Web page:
Identification, Images, & Information
For Insects, Spiders & Their Kin
For the United States & Canada
Clickable Guide
Moths Butterflies Flies Caterpillars Flies Dragonflies Flies Mantids Cockroaches Bees and Wasps Walkingsticks Earwigs Ants Termites Hoppers and Kin Hoppers and Kin Beetles True Bugs Fleas Grasshoppers and Kin Ticks Spiders Scorpions Centipedes Millipedes

Fall Fund Drive

DRAFT: Arctiini: Identification and Rearing Tips

OVERVIEW:
--Identification and ID Tips
----Genus Apantesis
----Acrea Moth (Estigmene acrea)
----Virgin Tiger Moth (Grammia virgo)
----Giant Leopard Moth (Hypercompe scribonia)
----Fall Webworm (Hyphantria cunea)
----Woolly Bear (Pyrrharctia isabella)
----Virginian Tiger Moth (Spilosoma virginica)
--Rearing Tips
----Caterpillar Seasons
________________________________________________________________________________________________________________________
________________________________________________________________________________________________________________________
Identification and ID Tips

People very frequently get confused over many Tiger Moth caterpillars. Here are some tips for identification.


Genus Apantesis
Tips for ID: Caterpillars small, usually around an inch in length. Black in color with a single cream colored line running down the center of the caterpillar. Setae sparse, more so than Grammia. When disturbed, these run very fast. Overwinters as caterpillar.



Acrea Moth (Estigmene acrea)
Tips for ID: Setae very spaced, much of the caterpillar's body showing. Color of setae varies greatly, from orange, black, gray, tan, white, and yellow. A major difference from Woolly Bear is that this species overwinters as pupae in a "spacious cocoon"(1). Very often confused with Woolly Bear and Virginian Tiger Moth.



Virgin Tiger Moth (Grammia virgo)
Tips for ID: A major difference from Acrea Moth is the line running down the middle of the caterpillar. Also very similar to Apantesis caterpillars. Setae more bristly than Acrea Moth. Overwinters as caterpillar.



Giant Leopard Moth (Hypercompe scribonia)
Tips for ID: Older instar caterpillars are black with black setae. Setae evenly lengthed. Caterpillars have red bands separating each segment. Rolls up when provoked. Setae are very sharp, bristly, and barbed.(Woolly Bear does not have these red bands. Woolly Bears also never are completely black.) Giant Leopard Moths overwinter as caterpillars.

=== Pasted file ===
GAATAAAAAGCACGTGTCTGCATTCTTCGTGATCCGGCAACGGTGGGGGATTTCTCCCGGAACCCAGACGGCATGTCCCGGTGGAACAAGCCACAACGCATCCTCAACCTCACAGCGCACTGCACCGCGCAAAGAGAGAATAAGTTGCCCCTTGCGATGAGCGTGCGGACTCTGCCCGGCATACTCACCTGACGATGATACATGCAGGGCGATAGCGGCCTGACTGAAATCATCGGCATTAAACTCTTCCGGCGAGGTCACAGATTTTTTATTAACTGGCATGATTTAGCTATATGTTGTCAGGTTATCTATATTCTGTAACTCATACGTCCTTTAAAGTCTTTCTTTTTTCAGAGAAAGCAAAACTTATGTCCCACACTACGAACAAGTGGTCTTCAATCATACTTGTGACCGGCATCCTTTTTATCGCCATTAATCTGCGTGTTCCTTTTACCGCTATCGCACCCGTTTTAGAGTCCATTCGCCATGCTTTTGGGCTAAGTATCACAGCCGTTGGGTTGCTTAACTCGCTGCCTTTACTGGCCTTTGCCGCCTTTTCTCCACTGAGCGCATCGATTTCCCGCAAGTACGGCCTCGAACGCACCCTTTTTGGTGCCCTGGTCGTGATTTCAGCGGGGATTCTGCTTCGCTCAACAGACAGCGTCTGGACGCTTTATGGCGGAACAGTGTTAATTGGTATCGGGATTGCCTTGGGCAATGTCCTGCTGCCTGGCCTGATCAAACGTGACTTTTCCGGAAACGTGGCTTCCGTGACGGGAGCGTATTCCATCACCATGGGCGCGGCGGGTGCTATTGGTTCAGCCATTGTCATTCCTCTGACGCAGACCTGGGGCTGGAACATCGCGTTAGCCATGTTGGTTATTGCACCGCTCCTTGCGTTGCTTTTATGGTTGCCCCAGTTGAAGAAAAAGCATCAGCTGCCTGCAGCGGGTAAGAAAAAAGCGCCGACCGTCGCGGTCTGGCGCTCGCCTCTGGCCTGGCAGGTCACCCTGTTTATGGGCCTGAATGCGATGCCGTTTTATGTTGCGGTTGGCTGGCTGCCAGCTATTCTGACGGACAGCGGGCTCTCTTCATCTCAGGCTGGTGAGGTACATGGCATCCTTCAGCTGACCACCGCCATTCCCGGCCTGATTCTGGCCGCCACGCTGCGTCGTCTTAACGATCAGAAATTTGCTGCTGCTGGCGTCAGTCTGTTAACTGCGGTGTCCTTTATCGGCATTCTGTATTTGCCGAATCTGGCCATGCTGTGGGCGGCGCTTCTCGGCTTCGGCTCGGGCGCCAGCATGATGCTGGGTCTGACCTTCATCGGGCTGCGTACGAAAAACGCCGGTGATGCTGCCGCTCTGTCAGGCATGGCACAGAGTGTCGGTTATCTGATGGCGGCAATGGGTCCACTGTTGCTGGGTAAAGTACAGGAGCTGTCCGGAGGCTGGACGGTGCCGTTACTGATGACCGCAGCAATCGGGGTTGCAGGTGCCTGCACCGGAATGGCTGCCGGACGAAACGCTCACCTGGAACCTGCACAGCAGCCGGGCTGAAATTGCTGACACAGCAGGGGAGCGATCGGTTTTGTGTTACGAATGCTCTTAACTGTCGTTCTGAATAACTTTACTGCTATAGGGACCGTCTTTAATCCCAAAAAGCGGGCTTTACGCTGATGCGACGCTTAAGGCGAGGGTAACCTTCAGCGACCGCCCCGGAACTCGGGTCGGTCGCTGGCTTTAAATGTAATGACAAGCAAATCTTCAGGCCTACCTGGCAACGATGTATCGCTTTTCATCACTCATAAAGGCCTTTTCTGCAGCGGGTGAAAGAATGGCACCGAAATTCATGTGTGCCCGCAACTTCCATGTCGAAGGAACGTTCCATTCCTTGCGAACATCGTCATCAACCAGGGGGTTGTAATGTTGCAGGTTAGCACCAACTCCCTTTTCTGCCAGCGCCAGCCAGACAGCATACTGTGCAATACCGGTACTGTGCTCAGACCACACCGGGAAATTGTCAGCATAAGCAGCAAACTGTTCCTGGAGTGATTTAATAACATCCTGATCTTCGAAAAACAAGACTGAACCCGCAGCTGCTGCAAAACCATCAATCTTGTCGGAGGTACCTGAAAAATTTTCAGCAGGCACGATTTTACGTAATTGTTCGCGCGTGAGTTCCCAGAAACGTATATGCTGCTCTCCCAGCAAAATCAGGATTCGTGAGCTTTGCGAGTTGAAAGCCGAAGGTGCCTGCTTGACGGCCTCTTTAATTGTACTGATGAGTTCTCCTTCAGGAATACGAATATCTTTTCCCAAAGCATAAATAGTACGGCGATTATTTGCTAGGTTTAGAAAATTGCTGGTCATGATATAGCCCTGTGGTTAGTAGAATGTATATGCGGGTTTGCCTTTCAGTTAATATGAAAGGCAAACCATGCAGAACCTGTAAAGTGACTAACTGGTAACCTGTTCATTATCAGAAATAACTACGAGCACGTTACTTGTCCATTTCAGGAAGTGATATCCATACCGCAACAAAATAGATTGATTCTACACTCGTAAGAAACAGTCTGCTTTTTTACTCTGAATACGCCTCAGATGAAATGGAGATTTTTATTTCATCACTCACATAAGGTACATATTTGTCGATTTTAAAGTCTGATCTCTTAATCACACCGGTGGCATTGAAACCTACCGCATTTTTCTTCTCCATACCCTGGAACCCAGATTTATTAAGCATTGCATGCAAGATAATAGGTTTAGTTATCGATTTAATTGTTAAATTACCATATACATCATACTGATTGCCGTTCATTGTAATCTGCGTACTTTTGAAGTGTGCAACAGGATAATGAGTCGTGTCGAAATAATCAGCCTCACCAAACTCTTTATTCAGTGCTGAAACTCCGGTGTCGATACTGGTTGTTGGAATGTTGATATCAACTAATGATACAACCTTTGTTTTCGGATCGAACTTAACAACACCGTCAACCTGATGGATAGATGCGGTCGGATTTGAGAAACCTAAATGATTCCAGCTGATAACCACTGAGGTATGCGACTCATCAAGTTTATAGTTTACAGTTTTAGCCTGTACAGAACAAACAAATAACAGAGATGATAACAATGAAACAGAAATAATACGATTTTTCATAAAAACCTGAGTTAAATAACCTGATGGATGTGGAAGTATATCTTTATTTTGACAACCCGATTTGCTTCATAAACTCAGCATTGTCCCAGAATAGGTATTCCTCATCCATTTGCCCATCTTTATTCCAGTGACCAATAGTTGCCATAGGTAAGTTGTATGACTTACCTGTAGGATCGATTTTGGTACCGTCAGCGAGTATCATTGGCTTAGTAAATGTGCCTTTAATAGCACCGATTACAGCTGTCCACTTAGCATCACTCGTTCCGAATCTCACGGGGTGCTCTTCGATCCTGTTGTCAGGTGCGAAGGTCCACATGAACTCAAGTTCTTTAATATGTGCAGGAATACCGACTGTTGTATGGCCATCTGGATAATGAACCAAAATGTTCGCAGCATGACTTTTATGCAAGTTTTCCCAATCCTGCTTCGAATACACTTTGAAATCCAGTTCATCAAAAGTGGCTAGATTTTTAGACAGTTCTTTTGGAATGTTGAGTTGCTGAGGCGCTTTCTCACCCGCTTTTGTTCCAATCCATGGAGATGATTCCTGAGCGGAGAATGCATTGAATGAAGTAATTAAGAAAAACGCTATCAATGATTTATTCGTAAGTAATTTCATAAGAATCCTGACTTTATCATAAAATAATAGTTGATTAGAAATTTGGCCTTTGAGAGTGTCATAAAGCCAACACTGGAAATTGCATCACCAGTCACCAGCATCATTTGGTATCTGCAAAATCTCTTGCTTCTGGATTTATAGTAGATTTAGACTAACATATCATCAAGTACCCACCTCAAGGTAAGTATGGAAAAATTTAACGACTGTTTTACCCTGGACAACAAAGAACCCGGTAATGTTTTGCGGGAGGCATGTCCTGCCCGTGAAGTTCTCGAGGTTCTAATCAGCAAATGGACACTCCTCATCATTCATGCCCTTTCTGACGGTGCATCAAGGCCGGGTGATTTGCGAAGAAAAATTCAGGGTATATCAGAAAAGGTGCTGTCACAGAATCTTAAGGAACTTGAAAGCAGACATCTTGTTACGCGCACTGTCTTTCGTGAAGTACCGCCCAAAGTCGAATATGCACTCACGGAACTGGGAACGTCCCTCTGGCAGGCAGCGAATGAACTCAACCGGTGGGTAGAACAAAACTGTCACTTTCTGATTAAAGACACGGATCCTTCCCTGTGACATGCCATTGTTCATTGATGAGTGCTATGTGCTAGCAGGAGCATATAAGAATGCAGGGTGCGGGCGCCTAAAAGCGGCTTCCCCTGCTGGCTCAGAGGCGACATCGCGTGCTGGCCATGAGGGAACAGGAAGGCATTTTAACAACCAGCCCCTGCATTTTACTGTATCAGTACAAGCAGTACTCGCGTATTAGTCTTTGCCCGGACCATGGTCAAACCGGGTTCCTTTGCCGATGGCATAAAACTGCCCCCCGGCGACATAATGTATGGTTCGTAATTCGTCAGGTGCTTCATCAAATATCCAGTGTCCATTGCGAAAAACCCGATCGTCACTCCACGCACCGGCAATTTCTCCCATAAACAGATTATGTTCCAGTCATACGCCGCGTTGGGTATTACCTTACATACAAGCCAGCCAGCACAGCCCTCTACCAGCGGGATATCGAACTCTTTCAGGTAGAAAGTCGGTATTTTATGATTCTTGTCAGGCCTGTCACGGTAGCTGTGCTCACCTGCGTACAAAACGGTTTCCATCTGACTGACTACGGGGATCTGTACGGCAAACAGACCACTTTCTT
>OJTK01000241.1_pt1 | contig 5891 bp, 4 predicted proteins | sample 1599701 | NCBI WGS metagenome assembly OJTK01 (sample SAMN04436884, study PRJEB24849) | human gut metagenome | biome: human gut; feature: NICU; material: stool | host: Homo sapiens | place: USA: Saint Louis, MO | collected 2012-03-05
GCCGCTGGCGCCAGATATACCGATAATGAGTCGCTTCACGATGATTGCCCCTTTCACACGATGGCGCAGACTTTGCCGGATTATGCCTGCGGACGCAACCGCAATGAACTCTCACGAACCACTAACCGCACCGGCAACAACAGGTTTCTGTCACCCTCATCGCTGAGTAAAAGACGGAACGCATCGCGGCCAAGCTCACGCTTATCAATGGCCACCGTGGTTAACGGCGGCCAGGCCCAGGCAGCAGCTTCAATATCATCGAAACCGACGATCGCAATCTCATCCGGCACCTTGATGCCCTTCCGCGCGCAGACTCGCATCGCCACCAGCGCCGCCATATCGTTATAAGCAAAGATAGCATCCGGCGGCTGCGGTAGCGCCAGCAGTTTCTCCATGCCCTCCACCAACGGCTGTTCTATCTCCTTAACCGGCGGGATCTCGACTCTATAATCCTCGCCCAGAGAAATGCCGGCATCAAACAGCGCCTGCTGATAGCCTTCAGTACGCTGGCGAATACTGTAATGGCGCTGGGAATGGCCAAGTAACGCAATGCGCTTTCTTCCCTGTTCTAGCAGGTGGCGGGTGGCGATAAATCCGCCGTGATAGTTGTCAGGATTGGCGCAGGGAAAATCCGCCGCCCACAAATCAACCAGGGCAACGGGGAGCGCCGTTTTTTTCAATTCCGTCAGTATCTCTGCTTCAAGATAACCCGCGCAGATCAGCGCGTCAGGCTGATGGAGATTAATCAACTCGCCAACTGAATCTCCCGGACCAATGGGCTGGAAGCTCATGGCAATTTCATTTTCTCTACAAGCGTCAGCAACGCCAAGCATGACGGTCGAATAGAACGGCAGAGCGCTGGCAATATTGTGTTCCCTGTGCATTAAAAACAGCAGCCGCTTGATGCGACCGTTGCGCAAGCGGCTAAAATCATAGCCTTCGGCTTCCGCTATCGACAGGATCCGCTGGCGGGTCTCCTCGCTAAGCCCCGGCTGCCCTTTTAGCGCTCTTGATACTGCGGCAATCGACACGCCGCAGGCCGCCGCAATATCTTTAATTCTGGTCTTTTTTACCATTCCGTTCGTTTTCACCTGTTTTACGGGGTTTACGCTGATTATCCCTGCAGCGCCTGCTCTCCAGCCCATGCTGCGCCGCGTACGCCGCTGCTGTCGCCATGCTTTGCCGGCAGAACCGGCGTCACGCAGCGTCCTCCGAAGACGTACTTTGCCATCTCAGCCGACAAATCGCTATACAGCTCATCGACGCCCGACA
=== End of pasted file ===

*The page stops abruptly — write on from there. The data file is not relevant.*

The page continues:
Fall Webworm (Hyphantria cunea)
Tips for ID: Caterpillars are very thin, and their setae are very sparse and unevenly lengthed. These caterpillars live in communal tents, unlike most Arctiids. These are often mistaken for Tent Caterpillars, except Tent Caterpillars make nests in spring, while these make nests in late summer and fall. Overwinters as pupae in a loose cocoon.



Woolly Bear (Pyrrharctia isabella)
Tips for ID: Most often Woolly Bears have black setae on each end and orange/rust color in the middle. Some cases Woolly Bears have no black setae at all. Woolly Bears' shade of orange varies greatly. Sometimes, Woolly Bears' setae is more tan than orange. These can be found in great numbers crossing roads in late fall. Overwinters as caterpillar. Note the setae's length is equal, unlike the Acrea Moth and Virginian Tiger Moth. Two broods per year. One overwinters as caterpillar and pupates in spring while the other brood does not overwinter.



Virginian Tiger Moth (Spilosoma virginica)
Tips for ID: Colors are usually orange, white, or yellow. Very often mistaken as an Acrea Moth. The main difference is Acrea Moths have more sparse setar, and Virginian Tiger Moths' setae is not evenly lengthed. 2 broods per year; one brood pupates and ecloses in fall while the other pupates in fall and ecloses in spring.


________________________________________________________________________________________________________________________
________________________________________________________________________________________________________________________
Rearing Tips

Caterpillar Seasons:
Tribe Arctiini has a wide variety of broods and seasons. They all overwinter as a different stage. If you have an Arctiini specimen you are trying to rear, it would be helpful to know what stage this species overwinters as. Some species have more than one brood, such as the Virginian Tiger Moth.